Wednesday, November 25, 2009

Polytheism & Christianity

One of the elders in my church went to India not to long ago and visited a region populated with Hindus. One of the popular local deities is an Elephant god Ginesh. One of the celebrations involves tricking him with a wild party while the dump in into the sea. After all, you don't want your god to get too crafty.

I'm just glad my elder didn't do this:

Archbishop Nichols was greeted by the Mandir’s spiritual leader, Yogvivek Swami, (Head Sadhu, BAPS Swaminarayan Sanstha – UK & Europe) and the Trustees of the Mandir. He was welcomed in traditional Hindu style – with a red vermillion mark applied to the forehead and the tying of a sacred thread on the wrist, symbolising friendship and goodwill.

Yogvivek Swami guided the Archbishop around the Mandir complex, including the sanctum sanctorum where the Archbishop offered flowers at the altar to the deities. He then moved to the deity of Shri Nilkanth Varni (Bhagwan Swaminarayan) where he joined Yogvivek Swami in praying for world peace and harmony.

As the article points out:
This visit sounds ill-conceived from start to finish. The offer of the candle and the words accompanying it imply that Hindus worship the same God as Christians, which I would have thought even a primary-school textbook would make clear is not the case. And there’s the clue, right in Westminster diocese’s own press release – offering flowers at the altar of “the deities”. Yes, there’s a distinction between offering flowers at an altar and offering them to the gods themselves, but I think the general public and the average Catholic can be forgiven if they fail to appreciate it at once.

Of course Archbishop Vincent Nichols doesn’t believe in these pagan gods (which is what they are, from a Christian perspective).
While Christians are to love their neighbors, this is hardly the way to welcome a Hindu temple in Europe. One can hardly imagine Paul laying a wreath in Athens and then saying, let me tell you about the God who has subjected all things under His feet in the person of Jesus.

Of course, we live in a day and age when people naming the name of Jesus are willing to accept all manner of alternative methods and ways to God. If we grasp the reality of the dawning of the kingdom such idolatries are shown to be just what they are: false delusions. If we understand the filial relationship between the Father and the Son, then we know that only the Son can grant salvation and He chooses to do so only for those who believe in Him (Matthew 11:25-27; John 10:35-37). When Jesus witnessed to the Samaritan women, he was hardly satisfied with her current religious state (John 4). Jesus promises a time where worshipers will worship in spirit and truth--this naturally entailed an rejection of the current forms of Samaritan worship.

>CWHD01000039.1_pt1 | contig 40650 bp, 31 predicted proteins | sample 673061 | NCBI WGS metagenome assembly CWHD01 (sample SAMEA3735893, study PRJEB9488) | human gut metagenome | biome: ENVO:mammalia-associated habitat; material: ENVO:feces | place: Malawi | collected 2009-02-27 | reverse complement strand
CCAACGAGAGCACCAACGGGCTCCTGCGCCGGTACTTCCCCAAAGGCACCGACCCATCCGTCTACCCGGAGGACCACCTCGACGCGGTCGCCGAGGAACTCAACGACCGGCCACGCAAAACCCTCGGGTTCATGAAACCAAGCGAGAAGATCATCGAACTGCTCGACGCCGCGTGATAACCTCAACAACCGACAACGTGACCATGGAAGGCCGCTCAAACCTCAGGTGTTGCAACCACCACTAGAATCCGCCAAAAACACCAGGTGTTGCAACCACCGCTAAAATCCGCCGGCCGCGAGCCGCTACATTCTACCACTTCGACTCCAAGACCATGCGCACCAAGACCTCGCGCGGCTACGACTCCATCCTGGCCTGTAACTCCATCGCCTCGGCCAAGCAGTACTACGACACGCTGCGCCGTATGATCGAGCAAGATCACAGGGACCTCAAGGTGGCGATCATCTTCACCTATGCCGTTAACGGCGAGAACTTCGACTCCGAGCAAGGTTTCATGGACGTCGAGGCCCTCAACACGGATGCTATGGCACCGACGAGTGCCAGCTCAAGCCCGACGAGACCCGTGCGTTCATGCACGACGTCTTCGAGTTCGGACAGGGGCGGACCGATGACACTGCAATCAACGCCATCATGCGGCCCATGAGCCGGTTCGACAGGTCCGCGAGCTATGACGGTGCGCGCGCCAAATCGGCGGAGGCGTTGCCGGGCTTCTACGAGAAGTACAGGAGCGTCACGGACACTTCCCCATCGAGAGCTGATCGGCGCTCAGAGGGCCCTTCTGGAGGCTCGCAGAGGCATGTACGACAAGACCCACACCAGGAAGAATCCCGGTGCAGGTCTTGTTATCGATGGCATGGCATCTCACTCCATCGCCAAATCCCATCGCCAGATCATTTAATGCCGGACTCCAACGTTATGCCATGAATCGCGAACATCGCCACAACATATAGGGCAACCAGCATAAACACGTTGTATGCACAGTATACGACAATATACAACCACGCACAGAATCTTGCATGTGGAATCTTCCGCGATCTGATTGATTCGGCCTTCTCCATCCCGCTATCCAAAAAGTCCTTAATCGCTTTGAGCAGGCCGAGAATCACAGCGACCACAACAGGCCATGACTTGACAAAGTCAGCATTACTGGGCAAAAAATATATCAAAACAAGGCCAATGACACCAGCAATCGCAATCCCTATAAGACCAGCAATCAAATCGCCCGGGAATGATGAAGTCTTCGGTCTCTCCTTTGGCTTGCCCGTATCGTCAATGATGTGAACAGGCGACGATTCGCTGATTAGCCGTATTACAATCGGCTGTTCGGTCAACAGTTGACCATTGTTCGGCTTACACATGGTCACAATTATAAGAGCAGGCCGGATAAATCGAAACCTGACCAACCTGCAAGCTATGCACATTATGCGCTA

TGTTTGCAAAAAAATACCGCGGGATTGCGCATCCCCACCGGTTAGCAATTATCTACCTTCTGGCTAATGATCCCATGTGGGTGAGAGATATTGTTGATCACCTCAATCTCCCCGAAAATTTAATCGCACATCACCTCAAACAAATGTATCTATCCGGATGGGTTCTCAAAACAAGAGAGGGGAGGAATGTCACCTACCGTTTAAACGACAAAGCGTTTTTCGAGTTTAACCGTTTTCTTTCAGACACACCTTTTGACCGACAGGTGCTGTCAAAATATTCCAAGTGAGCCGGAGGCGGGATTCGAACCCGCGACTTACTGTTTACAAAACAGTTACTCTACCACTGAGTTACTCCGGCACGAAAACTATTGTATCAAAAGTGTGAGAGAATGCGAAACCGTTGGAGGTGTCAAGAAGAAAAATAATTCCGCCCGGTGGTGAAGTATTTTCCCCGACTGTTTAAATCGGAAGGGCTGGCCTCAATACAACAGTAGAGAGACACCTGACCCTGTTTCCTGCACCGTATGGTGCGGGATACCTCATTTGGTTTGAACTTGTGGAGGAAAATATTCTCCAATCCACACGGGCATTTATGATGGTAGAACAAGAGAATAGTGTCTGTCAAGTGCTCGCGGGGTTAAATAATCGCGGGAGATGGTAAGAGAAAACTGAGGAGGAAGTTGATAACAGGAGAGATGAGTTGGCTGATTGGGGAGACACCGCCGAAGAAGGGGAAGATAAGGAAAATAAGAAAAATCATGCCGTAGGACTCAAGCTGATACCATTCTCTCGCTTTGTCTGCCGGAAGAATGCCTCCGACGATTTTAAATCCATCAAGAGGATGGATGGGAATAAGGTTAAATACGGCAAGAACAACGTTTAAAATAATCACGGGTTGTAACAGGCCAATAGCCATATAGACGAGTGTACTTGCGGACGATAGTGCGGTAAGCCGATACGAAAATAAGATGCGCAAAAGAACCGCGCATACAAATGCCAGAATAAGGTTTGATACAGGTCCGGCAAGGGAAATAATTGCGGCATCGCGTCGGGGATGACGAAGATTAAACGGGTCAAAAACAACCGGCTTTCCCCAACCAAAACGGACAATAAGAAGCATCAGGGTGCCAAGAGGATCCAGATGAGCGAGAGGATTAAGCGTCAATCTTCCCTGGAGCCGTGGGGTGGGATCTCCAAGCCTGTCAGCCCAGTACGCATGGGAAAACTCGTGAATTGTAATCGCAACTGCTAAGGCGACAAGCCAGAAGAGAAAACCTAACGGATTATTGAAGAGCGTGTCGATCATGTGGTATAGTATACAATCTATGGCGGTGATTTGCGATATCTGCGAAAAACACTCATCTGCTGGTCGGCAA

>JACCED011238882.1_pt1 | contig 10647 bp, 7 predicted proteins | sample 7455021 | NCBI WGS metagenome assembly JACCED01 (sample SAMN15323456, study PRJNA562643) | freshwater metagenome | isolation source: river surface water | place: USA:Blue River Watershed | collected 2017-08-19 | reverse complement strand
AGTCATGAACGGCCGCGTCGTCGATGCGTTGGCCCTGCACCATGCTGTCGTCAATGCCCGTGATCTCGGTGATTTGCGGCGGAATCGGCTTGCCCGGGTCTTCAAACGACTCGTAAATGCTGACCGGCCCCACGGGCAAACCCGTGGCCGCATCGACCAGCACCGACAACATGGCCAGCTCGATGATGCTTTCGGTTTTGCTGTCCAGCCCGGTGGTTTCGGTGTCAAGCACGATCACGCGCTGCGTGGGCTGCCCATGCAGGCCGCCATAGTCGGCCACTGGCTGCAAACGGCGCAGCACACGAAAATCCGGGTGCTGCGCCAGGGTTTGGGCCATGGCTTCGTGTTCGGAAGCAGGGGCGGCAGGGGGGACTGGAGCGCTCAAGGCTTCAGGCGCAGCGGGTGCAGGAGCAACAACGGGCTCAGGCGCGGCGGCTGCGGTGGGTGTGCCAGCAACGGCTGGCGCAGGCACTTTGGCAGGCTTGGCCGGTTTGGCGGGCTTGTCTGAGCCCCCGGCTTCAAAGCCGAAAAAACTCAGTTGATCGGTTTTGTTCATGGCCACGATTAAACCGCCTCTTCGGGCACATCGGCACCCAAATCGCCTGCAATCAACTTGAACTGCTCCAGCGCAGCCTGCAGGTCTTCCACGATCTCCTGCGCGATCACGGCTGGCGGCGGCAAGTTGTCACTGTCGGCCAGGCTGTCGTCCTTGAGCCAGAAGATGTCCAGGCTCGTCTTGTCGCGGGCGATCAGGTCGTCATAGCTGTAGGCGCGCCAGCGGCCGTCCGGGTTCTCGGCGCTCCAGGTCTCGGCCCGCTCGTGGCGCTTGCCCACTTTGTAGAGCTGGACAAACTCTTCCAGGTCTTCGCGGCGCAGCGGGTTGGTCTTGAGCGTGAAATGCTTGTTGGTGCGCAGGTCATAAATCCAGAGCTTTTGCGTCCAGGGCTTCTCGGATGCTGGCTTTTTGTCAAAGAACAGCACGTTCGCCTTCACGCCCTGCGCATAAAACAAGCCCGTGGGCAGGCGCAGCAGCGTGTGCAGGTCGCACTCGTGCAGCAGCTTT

Early Christianity was monotheistic and they incorporated their understanding of Jesus into that monotheism. This included the fidelity to Jesus and worship of Him along with the Father. Indeed, to confess Jesus as "Lord" was to address Him using the OT YHWH, as the OT's use of the NT shows. It was also to say that a whole lot of other rivals, including Caesar, were indeed not Lord. Paul of course tells us in 1 Corinthians 8 that while idols are nothing, we worship one God, the Father, and one Lord, Jesus Christ.

On the one hand, laying flowers down before a Hindu deity may be in some respect the equivalent of eating ancient meat sacrificed to idols. Flowers are just flowers. That idol is nothing really. What does it matter? Yet the question is the symbolism--it validates things that don't really exist and set themselves up as contrary to God. This approach says in effect: your god is just a real as my god. This kind of compromise fits the spirit of the age but causes Christian faith to cease to be what God has designed it to be--an act of covenant fidelity.

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